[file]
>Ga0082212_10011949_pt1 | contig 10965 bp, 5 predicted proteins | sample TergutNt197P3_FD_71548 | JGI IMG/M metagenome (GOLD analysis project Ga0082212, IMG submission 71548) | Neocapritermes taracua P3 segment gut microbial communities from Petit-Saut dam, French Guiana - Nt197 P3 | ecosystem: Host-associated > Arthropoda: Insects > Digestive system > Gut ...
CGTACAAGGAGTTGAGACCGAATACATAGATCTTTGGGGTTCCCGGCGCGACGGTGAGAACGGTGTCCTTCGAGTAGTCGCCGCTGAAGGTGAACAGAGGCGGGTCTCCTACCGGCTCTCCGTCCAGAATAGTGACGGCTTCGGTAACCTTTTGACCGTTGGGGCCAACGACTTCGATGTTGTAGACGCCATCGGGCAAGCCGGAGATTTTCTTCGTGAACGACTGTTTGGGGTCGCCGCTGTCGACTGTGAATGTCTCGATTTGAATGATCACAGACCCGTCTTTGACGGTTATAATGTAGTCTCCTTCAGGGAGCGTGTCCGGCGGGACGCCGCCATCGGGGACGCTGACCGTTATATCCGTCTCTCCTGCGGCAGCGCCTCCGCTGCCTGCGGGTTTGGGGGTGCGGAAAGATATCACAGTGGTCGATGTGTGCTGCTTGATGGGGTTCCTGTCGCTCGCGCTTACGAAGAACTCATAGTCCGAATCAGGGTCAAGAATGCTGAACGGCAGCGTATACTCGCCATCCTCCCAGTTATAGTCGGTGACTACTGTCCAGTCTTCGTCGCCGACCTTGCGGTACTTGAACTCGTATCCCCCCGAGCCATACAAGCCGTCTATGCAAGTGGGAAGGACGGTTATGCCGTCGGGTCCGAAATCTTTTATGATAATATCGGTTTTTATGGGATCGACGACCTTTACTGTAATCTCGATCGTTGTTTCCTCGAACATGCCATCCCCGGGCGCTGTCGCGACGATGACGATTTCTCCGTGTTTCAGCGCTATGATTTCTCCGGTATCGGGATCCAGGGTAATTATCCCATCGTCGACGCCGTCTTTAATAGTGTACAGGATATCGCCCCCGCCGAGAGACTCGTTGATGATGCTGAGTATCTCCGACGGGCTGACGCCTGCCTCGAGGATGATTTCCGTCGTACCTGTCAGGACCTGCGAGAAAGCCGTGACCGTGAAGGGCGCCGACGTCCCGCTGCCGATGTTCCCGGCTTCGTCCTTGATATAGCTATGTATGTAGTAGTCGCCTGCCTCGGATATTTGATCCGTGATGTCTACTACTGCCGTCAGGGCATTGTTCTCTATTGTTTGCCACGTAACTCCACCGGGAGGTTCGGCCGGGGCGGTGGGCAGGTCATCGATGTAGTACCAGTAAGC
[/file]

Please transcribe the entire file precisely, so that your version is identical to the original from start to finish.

>Ga0082212_10011949_pt1 | contig 10965 bp, 5 predicted proteins | sample TergutNt197P3_FD_71548 | JGI IMG/M metagenome (GOLD analysis project Ga0082212, IMG submission 71548) | Neocapritermes taracua P3 segment gut microbial communities from Petit-Saut dam, French Guiana - Nt197 P3 | ecosystem: Host-associated > Arthropoda: Insects > Digestive system > Gut ...
CGTACAAGGAGTTGAGACCGAATACATAGATCTTTGGGGTTCCCGGCGCGACGGTGAGAACGGTGTCCTTCGAGTAGTCGCCGCTGAAGGTGAACAGAGGCGGGTCTCCTACCGGCTCTCCGTCCAGAATAGTGACGGCTTCGGTAACCTTTTGACCGTTGGGGCCAACGACTTCGATGTTGTAGACGCCATCGGGCAAGCCGGAGATTTTCTTCGTGAACGACTGTTTGGGGTCGCCGCTGTCGACTGTGAATGTCTCGATTTGAATGATCACAGACCCGTCTTTGACGGTTATAATGTAGTCTCCTTCAGGGAGCGTGTCCGGCGGGACGCCGCCATCGGGGACGCTGACCGTTATATCCGTCTCTCCTGCGGCAGCGCCTCCGCTGCCTGCGGGTTTGGGGGTGCGGAAAGATATCACAGTGGTCGATGTGTGCTGCTTGATGGGGTTCCTGTCGCTCGCGCTTACGAAGAACTCATAGTCCGAATCAGGGTCAAGAATGCTGAACGGCAGCGTATACTCGCCATCCTCCCAGTTATAGTCGGTGACTACTGTCCAGTCTTCGTCGCCGACCTTGCGGTACTTGAACTCGTATCCCCCCGAGCCATACAAGCCGTCTATGCAAGTGGGAAGGACGGTTATGCCGTCGGGTCCGAAATCTTTTATGATAATATCGGTTTTTATGGGATCGACGACCTTTACTGTAATCTCGATCGTTGTTTCCTCGAACATGCCATCCCCGGGCGCTGTCGCGACGATGACGATTTCTCCGTGTTTCAGCGCTATGATTTCTCCGGTATCGGGATCCAGGGTAATTATCCCATCGTCGACGCCGTCTTTAATAGTGTACAGGATATCGCCCCCGCCGAGAGACTCGTTGATGATGCTGAGTATCTCCGACGGGCTGACGCCTGCCTCGAGGATGATTTCCGTCGTACCTGTCAGGACCTGCGAGAAAGCCGTGACCGTGAAGGGCGCCGACGTCCCGCTGCCGATGTTCCCGGCTTCGTCCTTGATATAGCTATGTATGTAGTAGTCGCCTGCCTCGGATATTTGATCCGTGATGTCTACTACTGCCGTCAGGGCATTGTTCTCTATTGTTTGCCACGTAACTCCACCGGGAGGTTCGGCCGGGGCGGTGGGCAGGTCATCGATGTAGTACCAGTAAGC